Minimum Wage and Justice?
Much of the debate over the minimum wage in recent years has essentially involved one between those arguing the adverse effect of raising the minimum wage — particularly among teenagers — and those who maintain that increases in the minimum wage would not only alleviate the poverty of some, but offer an attractive alternative to welfare. Often absent from the discussions have been grounded considerations of equity and justice. On the contrary, substantive questions of justice are at the root of the debate. And were the minimum wage to be approached from a more philosophical framework — as opposed to the impartiality of a cost- benefit analysis — a stronger case could be made for the minimum wage. This paper ultimately argues that a strong moral case for the minimum wage requires strong philosophical arguments.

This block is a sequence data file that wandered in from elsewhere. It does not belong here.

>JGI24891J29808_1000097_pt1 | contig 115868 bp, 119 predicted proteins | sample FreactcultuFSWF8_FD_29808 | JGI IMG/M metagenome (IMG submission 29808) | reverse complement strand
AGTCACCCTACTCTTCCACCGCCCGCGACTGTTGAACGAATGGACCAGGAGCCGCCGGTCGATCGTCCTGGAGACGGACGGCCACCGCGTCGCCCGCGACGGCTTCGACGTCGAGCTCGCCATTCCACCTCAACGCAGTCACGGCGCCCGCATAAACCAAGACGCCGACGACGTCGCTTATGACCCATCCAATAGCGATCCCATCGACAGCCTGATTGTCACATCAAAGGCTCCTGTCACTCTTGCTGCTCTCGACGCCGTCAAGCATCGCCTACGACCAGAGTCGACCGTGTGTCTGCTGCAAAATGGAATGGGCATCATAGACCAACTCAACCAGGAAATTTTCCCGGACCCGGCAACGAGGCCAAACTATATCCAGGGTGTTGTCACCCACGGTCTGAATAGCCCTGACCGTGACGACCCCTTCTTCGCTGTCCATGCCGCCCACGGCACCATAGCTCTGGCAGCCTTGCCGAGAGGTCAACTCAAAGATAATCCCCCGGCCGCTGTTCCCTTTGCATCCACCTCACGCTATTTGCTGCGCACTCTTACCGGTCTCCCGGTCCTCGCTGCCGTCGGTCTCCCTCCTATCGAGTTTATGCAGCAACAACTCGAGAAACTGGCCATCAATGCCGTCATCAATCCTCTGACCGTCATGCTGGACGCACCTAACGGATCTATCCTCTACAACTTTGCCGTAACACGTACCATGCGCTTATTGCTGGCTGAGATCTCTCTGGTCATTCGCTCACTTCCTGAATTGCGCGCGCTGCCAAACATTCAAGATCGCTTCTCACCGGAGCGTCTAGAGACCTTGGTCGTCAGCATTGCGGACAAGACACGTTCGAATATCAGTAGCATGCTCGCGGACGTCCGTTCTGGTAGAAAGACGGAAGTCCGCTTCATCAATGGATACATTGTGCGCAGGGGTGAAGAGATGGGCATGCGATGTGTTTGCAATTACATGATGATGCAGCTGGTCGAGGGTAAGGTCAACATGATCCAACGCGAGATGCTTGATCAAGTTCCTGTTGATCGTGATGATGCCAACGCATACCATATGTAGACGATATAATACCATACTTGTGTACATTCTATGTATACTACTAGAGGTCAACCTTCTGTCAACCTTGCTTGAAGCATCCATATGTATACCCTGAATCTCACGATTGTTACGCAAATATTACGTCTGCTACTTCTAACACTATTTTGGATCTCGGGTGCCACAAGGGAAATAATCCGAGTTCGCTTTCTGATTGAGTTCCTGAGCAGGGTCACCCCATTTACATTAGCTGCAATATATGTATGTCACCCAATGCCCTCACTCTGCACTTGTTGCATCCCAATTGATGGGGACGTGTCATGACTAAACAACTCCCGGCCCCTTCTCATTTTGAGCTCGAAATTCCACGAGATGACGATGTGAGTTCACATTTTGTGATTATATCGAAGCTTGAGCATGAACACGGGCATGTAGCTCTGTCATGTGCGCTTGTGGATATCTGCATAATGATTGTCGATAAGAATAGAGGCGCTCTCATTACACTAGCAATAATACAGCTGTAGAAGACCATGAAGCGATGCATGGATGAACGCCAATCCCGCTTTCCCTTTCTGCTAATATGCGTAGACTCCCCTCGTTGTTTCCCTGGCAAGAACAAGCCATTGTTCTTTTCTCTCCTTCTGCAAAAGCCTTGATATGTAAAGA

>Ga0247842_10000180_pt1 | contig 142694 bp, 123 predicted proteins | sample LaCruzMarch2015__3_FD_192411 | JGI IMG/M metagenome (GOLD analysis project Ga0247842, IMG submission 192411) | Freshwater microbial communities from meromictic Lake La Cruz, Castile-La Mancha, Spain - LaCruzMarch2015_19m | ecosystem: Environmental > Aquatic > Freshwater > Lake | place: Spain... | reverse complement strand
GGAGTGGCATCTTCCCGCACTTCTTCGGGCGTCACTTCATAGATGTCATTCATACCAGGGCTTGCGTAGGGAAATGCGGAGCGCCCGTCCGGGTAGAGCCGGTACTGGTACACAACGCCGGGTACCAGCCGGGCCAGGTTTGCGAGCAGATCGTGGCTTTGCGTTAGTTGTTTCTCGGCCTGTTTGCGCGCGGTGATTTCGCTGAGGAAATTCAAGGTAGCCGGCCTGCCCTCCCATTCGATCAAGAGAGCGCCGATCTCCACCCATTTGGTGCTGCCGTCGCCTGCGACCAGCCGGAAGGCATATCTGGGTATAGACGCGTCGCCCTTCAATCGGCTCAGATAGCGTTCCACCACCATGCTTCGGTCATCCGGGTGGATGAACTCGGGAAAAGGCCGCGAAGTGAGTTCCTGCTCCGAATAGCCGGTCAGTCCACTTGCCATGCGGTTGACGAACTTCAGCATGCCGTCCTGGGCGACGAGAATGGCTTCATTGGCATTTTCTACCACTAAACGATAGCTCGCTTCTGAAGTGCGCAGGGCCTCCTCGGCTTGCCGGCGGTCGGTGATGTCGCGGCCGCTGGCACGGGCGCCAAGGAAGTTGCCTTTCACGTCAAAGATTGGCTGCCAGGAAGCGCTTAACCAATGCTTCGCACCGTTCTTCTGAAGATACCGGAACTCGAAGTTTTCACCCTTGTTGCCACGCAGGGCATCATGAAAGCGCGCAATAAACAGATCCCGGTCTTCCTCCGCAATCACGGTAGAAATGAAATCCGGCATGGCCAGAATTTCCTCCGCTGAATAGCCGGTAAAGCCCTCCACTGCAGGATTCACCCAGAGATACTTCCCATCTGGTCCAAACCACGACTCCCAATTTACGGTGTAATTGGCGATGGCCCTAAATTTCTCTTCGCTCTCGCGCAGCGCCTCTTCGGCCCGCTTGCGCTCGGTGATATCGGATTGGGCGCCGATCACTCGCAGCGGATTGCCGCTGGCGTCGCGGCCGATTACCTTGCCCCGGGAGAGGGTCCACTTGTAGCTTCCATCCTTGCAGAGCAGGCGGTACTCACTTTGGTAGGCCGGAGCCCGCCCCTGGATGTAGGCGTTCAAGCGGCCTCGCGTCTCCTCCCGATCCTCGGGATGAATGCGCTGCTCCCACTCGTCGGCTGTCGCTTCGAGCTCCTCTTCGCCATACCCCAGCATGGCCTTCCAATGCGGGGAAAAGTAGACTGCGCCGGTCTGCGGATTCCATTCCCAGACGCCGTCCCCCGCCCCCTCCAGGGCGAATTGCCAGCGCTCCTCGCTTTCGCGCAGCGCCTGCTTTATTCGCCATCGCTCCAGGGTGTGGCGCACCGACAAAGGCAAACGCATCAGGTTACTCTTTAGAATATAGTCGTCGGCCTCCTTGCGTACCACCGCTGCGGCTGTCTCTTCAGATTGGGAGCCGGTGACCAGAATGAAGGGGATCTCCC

|Date of creation:||16 Dec 1997|
|Date of revision:|
|Note:||Type of Document - Acrobat PDF; prepared on IBM PC ; to print on PostScript; pages: 27; figures: included|
|Contact details of provider:|| Web page: http://188.8.131.52|
When requesting a correction, please mention this item's handle: RePEc:wpa:wuwpma:9712006. See general information about how to correct material in RePEc.
For technical questions regarding this item, or to correct its authors, title, abstract, bibliographic or download information, contact: (EconWPA)
If references are entirely missing, you can add them using this form.